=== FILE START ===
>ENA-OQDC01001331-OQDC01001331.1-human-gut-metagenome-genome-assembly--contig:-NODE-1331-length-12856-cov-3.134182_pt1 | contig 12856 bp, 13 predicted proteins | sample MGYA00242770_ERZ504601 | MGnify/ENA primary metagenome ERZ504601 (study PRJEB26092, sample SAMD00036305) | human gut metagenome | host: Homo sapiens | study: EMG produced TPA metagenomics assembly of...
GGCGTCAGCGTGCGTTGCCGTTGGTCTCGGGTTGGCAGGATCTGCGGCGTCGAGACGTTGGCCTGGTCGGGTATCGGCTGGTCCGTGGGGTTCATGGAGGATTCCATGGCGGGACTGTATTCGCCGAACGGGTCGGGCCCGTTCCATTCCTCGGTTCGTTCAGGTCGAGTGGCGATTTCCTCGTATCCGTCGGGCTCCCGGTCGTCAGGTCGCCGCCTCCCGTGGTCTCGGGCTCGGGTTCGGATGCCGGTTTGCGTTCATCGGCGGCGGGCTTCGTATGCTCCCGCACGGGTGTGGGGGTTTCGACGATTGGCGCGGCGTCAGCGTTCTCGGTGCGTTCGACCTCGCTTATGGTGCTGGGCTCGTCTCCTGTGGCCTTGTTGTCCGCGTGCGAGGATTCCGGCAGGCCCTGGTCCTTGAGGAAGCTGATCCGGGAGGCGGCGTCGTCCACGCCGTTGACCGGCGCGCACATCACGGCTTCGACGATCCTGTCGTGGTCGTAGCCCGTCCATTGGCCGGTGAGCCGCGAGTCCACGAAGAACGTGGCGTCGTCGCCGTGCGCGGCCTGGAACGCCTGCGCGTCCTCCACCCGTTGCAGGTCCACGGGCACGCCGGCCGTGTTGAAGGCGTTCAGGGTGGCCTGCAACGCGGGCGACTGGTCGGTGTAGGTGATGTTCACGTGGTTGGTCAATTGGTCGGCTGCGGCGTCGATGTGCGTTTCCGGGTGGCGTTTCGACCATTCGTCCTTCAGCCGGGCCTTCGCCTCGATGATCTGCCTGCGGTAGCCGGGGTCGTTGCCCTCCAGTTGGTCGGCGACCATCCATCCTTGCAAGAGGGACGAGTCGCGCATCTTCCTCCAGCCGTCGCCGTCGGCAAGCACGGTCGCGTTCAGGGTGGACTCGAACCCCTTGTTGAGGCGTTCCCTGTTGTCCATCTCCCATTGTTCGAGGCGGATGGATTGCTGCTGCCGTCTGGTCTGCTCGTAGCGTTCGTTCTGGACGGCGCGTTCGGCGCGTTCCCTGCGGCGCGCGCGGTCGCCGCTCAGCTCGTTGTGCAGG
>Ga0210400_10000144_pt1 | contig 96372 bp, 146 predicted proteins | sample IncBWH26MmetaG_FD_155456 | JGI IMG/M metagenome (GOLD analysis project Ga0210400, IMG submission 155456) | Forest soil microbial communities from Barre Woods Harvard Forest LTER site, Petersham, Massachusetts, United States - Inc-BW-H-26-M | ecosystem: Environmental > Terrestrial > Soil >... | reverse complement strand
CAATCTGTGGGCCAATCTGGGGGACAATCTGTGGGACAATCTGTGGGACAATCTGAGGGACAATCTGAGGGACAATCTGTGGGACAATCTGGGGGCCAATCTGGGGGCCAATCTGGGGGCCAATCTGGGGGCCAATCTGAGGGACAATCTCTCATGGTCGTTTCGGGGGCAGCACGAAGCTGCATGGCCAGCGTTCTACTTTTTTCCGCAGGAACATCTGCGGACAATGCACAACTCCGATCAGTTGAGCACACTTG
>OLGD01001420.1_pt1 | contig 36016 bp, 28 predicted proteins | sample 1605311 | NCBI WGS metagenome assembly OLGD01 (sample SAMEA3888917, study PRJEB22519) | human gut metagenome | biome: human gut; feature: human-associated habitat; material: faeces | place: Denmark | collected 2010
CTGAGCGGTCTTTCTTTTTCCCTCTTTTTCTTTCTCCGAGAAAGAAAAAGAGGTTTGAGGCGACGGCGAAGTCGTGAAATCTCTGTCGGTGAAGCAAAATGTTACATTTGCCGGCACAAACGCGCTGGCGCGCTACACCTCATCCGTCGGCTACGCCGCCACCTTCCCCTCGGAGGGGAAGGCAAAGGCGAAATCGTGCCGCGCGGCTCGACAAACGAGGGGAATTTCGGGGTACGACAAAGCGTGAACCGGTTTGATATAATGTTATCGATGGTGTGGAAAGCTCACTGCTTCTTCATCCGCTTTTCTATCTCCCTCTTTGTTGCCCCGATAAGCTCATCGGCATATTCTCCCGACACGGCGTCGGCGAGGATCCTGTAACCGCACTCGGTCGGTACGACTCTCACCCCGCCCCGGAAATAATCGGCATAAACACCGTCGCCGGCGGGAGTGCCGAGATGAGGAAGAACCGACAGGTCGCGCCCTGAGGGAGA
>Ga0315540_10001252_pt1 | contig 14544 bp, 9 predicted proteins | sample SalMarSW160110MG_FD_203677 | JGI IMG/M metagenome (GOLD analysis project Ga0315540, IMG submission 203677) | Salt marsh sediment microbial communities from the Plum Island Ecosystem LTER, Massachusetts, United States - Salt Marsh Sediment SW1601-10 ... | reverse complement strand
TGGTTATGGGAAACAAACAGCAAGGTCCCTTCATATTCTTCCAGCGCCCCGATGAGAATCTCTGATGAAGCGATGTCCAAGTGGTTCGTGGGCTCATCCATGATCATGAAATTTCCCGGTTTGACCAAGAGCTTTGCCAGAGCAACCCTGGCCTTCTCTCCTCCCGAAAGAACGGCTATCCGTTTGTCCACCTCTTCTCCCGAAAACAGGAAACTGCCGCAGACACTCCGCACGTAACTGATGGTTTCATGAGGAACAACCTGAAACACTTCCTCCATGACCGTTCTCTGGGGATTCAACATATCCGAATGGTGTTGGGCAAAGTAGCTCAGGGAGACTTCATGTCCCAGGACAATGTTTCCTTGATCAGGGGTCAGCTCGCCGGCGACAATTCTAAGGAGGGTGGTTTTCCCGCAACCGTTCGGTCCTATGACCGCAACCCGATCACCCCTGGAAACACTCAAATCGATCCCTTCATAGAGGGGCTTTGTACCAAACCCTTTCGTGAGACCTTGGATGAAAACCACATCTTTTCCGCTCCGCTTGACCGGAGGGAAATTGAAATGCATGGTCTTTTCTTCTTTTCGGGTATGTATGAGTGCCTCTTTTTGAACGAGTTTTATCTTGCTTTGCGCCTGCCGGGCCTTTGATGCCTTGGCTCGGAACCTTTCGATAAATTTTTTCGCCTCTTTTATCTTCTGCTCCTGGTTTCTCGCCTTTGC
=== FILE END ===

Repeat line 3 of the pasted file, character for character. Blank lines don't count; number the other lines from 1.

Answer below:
>Ga0210400_10000144_pt1 | contig 96372 bp, 146 predicted proteins | sample IncBWH26MmetaG_FD_155456 | JGI IMG/M metagenome (GOLD analysis project Ga0210400, IMG submission 155456) | Forest soil microbial communities from Barre Woods Harvard Forest LTER site, Petersham, Massachusetts, United States - Inc-BW-H-26-M | ecosystem: Environmental > Terrestrial > Soil >... | reverse complement strand